Reports & Forecasts: September 2020

Trinity Bay - East Bay - Galveston Bay | James Plaag
Silver King Adventures - – 409.935.7242
James says the fishing in August has been typical for him, with no major changes expected in September. “The wading this time of year can be okay, especially early in the mornings, when tides are running high and there's plenty of water in the bays. Overall, though, fishing from the boat out in the middle around structures and shell reefs is more consistent. We've had lots of slicks popping and a few birds working already. Good mix of trout and redfish biting around such signs. The bird activity should pick up even more in September. And, the schooling reds should still be available out in the middle, creating lots of slicks and mud stirs to key on. Later in the month, when we start getting a few more fronts, we'll have a bunch of trout and reds in the back-lakes and coves, chasing shrimp falling out of the marshes. Of course, if catching big fish is the goal, September can be a great month for targeting silver kings in the nearshore waters of the Gulf. We have to get lucky and dodge any big storms, of course, but it can really be outstanding, right up into October.”

Jimmy West - Bolivar Guide Service – 409.996.3054
Jim says the trout fishing has been excellent at times in and around East Galveston Bay, somewhat of a struggle at others. “We've had some really good days. As long as the water's pretty clear and conditions favor a morning bite, meaning the tide cycle is right for it mostly, we've been catching limits of trout pretty easy. If the morning tide cycle gets messed up, or the wind muddies the water, it's been tougher. I find this typical when the water goes from being really fresh all over to saltier in more places. Luckily, though, the fishing for reds has been outstanding. We're keying on slicks and birds to locate big schools of fish in the open water. The majority of the fish in these schools are over the slot, but they're lots of fun to catch. The key to catchin' 'em is to use the trolling motor to get the boat out in front of the school. They'll pretty much eat whatever you throw in there once you get it right, but it's easy to mess it up, and they can start moving faster, get hard to keep up with. In September, I'll be running teal and dove hunts, fishing less.”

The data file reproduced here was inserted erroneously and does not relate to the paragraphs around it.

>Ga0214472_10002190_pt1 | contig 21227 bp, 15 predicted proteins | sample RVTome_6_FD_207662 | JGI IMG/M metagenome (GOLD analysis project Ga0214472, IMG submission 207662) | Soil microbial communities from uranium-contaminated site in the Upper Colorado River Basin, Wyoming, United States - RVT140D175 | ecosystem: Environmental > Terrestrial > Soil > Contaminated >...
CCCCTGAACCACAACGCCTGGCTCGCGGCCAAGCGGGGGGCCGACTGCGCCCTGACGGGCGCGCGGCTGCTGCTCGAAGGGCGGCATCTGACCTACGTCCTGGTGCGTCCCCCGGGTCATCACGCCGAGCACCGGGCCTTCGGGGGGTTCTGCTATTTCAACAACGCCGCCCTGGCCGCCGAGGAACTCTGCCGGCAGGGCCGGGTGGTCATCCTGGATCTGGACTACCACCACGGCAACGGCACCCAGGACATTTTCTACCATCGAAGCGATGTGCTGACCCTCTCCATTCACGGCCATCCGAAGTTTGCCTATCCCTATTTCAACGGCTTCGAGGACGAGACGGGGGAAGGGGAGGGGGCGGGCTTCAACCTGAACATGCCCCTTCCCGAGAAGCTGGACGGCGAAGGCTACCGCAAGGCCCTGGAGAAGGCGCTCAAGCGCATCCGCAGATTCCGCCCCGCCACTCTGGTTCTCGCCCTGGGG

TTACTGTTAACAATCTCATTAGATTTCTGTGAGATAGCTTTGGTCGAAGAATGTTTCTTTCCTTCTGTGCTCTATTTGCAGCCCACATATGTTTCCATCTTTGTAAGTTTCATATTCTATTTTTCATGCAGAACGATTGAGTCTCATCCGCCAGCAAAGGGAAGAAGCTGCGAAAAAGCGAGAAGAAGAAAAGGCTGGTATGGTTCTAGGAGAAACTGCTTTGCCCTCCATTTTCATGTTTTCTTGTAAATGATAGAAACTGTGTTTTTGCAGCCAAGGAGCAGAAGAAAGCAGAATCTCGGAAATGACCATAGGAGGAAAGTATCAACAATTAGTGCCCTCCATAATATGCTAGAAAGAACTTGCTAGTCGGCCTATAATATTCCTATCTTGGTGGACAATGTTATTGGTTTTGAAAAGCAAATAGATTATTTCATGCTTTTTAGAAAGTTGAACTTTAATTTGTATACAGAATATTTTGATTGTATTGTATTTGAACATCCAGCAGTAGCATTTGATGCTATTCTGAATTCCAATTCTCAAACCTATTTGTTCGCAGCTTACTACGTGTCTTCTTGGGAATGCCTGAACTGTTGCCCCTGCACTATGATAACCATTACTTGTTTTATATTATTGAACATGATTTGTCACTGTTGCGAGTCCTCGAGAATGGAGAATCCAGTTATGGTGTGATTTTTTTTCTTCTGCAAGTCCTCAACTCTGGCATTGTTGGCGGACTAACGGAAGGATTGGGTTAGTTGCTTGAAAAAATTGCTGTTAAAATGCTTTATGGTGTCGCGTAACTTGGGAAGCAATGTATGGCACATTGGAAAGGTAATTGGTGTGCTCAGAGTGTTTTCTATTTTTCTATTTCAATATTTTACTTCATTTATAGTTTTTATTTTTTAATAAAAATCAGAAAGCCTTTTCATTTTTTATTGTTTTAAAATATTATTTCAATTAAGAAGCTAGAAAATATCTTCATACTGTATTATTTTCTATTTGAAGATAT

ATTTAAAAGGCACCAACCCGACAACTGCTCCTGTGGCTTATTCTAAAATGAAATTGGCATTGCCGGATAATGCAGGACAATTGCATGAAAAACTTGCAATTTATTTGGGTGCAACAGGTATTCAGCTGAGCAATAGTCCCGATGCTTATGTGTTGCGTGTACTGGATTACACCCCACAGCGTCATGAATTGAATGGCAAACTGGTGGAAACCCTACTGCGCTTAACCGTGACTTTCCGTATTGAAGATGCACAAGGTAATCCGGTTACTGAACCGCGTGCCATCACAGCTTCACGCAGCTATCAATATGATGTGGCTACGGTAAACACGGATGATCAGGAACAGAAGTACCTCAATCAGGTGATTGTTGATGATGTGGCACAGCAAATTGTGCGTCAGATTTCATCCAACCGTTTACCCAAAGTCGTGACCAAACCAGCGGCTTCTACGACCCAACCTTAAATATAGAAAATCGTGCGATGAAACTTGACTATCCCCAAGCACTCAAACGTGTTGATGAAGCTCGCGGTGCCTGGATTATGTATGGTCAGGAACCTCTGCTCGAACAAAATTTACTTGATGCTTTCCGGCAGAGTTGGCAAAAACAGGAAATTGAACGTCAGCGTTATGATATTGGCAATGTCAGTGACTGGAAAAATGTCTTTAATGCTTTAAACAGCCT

West Galveston - Bastrop - Christmas - Chocolate Bays